Our examination of the Lord’s Prayer draws to a close this week as we encounter the phrase “And lead us not into temptation, but deliver us from evil….” (we will close out the series on prayer on October 28 as we look together at prayer always and for everything).
In our daily readings from the Life Changing Bible Studies, we have recently encountered biblical characters who led their people into powerful supplication for deliverance from evil. The first was Esther, wife of the king Xerxes of Persia. When Esther learned that Haman, a chief advisor to the King, had plotted to have all the Jews in the empire killed, she realized that she was the only person who might have a chance of doing anything to foil the plot. Her response was not to sit down and try to figure out by herself what she needed to do about this evil plan. Instead she sent her cousin Mordecai, who had raised her, to call all the Jews in Susa to fast for her as she sought God’s guidance and acted on their behalf.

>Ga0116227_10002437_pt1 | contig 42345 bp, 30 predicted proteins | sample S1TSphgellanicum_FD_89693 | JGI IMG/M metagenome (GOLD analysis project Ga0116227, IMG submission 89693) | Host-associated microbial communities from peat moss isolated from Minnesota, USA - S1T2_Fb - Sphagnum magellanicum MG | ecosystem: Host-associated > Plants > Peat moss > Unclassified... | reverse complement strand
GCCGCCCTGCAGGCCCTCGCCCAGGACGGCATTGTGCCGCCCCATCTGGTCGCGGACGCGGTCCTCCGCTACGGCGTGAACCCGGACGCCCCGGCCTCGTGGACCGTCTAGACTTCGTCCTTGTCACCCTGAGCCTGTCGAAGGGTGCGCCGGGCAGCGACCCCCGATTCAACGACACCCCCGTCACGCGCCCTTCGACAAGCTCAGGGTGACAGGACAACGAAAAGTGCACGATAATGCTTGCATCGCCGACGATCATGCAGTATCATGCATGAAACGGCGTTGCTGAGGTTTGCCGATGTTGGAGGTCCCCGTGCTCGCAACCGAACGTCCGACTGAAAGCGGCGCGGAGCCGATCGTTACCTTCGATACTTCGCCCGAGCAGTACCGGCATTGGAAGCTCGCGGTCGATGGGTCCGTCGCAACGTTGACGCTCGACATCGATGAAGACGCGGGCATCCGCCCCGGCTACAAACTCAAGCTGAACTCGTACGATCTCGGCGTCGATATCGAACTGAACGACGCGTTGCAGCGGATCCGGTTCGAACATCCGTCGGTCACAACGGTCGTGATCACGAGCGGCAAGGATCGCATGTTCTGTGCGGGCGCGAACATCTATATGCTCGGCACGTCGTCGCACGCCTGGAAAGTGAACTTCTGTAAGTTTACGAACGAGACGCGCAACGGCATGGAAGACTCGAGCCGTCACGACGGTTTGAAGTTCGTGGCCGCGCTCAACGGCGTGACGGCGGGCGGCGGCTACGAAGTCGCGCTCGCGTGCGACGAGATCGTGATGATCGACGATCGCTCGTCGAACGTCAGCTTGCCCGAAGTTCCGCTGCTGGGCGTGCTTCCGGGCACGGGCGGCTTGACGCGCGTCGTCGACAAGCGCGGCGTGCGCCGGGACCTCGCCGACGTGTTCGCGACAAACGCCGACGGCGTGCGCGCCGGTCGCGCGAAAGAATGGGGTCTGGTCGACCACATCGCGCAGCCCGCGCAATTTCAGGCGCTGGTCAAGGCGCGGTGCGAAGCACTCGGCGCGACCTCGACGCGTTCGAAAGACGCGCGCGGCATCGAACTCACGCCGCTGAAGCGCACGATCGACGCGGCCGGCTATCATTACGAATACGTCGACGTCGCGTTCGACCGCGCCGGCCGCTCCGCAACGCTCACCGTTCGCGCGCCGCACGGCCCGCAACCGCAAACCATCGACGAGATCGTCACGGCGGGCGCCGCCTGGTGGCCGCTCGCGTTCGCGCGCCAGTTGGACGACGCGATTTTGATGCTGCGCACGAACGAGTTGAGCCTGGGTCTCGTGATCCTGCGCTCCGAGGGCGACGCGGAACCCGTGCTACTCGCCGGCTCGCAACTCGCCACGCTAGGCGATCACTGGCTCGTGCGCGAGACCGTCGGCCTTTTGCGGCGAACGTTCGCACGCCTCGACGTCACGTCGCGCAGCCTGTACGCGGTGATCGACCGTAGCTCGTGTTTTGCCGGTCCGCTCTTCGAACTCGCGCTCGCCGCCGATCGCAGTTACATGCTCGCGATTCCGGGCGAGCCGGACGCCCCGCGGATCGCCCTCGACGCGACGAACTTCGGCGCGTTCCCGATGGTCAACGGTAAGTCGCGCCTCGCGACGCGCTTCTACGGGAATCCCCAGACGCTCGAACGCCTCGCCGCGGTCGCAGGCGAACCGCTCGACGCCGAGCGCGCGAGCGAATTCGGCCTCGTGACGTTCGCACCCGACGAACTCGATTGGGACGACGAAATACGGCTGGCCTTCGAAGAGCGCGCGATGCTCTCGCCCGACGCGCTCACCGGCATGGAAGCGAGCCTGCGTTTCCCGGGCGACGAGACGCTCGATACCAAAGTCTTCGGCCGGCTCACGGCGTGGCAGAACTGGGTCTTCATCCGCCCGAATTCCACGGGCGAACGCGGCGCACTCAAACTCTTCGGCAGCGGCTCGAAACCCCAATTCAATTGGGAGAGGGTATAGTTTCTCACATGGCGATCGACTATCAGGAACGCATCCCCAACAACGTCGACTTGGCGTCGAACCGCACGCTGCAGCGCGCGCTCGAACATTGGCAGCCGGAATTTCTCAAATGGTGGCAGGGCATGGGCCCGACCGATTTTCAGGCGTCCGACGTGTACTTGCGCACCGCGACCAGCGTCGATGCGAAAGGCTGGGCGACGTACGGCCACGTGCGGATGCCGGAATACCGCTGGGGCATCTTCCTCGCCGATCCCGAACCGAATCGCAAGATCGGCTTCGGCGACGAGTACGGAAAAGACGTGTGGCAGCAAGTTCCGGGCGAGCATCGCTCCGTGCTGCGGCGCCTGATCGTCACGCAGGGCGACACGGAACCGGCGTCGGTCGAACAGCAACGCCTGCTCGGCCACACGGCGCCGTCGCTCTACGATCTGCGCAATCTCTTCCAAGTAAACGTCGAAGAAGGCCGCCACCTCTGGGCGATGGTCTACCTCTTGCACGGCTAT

The second was Ezra, a teacher well versed in the law who went up from exile in Babylon to the city of Jerusalem. The Persian king provided generously for their journey,and the pople could have had anything they asked for. But Ezra was ashamed to ask the king for soldiers and horsemen to protect them from evil doers on the road, because, in his words, “we had told the king ‘The gracious hand of our God is on everyone who looks to him….'” So instead, he proclaimed a fast, so that the people embarking on the journey could humble themselves before God and ask him for a safe journey.
What strikes me as I read these passages and meditated upon the supplication “deliver us from evil” was their conviction that God could and would deliver them from evil if they would turn to God in fervent, extended, effortful prayer; if they were willing to sacrifice the comfort of their bodies in order to intensify that seeking. They believed that God would help, and they were willing to set aside all other concerns for a period of days to seek God’s assistance with the issue at hand.
So what do WE do when we face a challenge that may bring us into danger or into the face of evil? Are we willing to join together in fervent prayer, with fasting, for a period of days, seeking the counsel and guidance and protection of our God? Are we willing to do that first, before we try ten other things, instead of leaving it as the “last ditch, no other options” course of action?
A little food for thought for your day and week and life. And for mine.